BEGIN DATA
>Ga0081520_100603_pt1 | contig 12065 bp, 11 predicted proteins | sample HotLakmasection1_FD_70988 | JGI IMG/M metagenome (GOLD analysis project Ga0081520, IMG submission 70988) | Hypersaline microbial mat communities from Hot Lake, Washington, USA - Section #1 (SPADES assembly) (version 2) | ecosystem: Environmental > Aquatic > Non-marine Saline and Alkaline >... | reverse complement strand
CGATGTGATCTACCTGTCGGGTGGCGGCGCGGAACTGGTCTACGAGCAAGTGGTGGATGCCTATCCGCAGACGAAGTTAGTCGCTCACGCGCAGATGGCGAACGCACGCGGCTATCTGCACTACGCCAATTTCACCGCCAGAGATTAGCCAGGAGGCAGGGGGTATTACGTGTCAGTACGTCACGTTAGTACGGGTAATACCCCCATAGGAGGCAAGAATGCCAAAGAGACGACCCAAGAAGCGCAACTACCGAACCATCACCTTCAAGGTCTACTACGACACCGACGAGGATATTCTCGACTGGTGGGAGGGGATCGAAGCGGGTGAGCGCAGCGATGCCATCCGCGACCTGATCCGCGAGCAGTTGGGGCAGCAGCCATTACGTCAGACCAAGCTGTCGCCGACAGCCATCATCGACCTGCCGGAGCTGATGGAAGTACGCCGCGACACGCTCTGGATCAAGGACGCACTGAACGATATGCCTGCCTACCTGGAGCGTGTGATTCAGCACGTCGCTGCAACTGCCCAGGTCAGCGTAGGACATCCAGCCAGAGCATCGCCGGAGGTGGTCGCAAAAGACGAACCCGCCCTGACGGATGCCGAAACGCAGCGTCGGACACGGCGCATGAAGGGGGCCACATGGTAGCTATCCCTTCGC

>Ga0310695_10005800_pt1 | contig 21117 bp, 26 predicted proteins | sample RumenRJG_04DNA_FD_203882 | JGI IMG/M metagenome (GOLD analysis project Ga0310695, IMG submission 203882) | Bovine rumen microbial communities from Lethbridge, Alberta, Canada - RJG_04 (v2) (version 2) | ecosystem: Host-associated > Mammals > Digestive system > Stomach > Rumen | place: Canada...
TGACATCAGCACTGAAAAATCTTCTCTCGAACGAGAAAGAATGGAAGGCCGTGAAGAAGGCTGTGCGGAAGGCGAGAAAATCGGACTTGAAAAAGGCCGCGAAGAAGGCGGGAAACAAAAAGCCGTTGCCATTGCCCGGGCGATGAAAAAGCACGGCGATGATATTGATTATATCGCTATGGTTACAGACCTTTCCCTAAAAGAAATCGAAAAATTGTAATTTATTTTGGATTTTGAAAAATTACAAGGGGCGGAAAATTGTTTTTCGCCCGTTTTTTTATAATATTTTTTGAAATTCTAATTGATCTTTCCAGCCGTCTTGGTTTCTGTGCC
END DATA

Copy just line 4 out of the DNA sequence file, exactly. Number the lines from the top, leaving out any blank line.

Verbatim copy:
TGACATCAGCACTGAAAAATCTTCTCTCGAACGAGAAAGAATGGAAGGCCGTGAAGAAGGCTGTGCGGAAGGCGAGAAAATCGGACTTGAAAAAGGCCGCGAAGAAGGCGGGAAACAAAAAGCCGTTGCCATTGCCCGGGCGATGAAAAAGCACGGCGATGATATTGATTATATCGCTATGGTTACAGACCTTTCCCTAAAAGAAATCGAAAAATTGTAATTTATTTTGGATTTTGAAAAATTACAAGGGGCGGAAAATTGTTTTTCGCCCGTTTTTTTATAATATTTTTTGAAATTCTAATTGATCTTTCCAGCCGTCTTGGTTTCTGTGCC